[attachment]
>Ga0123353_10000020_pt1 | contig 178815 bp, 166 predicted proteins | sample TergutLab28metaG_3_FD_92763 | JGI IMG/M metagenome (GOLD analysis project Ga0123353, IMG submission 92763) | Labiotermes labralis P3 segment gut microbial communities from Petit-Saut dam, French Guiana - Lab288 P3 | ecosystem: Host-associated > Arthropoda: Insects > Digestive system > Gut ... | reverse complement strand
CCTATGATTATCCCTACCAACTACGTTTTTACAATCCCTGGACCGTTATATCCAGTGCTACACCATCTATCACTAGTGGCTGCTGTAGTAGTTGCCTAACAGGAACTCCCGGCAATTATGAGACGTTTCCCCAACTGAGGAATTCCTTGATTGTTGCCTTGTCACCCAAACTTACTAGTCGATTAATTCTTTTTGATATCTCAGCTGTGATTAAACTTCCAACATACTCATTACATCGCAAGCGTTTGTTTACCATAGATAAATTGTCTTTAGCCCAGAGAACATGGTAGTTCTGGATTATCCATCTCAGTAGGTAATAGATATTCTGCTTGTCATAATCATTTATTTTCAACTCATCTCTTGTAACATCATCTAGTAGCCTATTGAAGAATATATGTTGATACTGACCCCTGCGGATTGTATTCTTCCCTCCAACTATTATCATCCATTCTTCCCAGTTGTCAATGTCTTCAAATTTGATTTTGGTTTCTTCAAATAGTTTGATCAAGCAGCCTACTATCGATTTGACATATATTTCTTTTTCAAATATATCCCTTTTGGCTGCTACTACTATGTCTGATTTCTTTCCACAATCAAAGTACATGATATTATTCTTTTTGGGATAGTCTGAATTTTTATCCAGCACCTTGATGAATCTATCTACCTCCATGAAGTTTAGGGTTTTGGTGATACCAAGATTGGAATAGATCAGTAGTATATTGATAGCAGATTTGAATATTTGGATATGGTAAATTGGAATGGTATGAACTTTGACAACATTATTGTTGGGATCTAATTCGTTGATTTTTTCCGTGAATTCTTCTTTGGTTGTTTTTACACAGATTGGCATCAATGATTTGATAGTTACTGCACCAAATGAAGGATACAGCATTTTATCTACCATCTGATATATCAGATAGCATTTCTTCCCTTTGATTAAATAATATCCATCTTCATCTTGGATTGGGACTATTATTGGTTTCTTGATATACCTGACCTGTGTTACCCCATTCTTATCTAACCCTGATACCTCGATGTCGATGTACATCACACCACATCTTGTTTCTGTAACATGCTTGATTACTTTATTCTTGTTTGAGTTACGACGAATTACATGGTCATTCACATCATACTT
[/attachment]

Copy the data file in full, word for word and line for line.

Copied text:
>Ga0123353_10000020_pt1 | contig 178815 bp, 166 predicted proteins | sample TergutLab28metaG_3_FD_92763 | JGI IMG/M metagenome (GOLD analysis project Ga0123353, IMG submission 92763) | Labiotermes labralis P3 segment gut microbial communities from Petit-Saut dam, French Guiana - Lab288 P3 | ecosystem: Host-associated > Arthropoda: Insects > Digestive system > Gut ... | reverse complement strand
CCTATGATTATCCCTACCAACTACGTTTTTACAATCCCTGGACCGTTATATCCAGTGCTACACCATCTATCACTAGTGGCTGCTGTAGTAGTTGCCTAACAGGAACTCCCGGCAATTATGAGACGTTTCCCCAACTGAGGAATTCCTTGATTGTTGCCTTGTCACCCAAACTTACTAGTCGATTAATTCTTTTTGATATCTCAGCTGTGATTAAACTTCCAACATACTCATTACATCGCAAGCGTTTGTTTACCATAGATAAATTGTCTTTAGCCCAGAGAACATGGTAGTTCTGGATTATCCATCTCAGTAGGTAATAGATATTCTGCTTGTCATAATCATTTATTTTCAACTCATCTCTTGTAACATCATCTAGTAGCCTATTGAAGAATATATGTTGATACTGACCCCTGCGGATTGTATTCTTCCCTCCAACTATTATCATCCATTCTTCCCAGTTGTCAATGTCTTCAAATTTGATTTTGGTTTCTTCAAATAGTTTGATCAAGCAGCCTACTATCGATTTGACATATATTTCTTTTTCAAATATATCCCTTTTGGCTGCTACTACTATGTCTGATTTCTTTCCACAATCAAAGTACATGATATTATTCTTTTTGGGATAGTCTGAATTTTTATCCAGCACCTTGATGAATCTATCTACCTCCATGAAGTTTAGGGTTTTGGTGATACCAAGATTGGAATAGATCAGTAGTATATTGATAGCAGATTTGAATATTTGGATATGGTAAATTGGAATGGTATGAACTTTGACAACATTATTGTTGGGATCTAATTCGTTGATTTTTTCCGTGAATTCTTCTTTGGTTGTTTTTACACAGATTGGCATCAATGATTTGATAGTTACTGCACCAAATGAAGGATACAGCATTTTATCTACCATCTGATATATCAGATAGCATTTCTTCCCTTTGATTAAATAATATCCATCTTCATCTTGGATTGGGACTATTATTGGTTTCTTGATATACCTGACCTGTGTTACCCCATTCTTATCTAACCCTGATACCTCGATGTCGATGTACATCACACCACATCTTGTTTCTGTAACATGCTTGATTACTTTATTCTTGTTTGAGTTACGACGAATTACATGGTCATTCACATCATACTT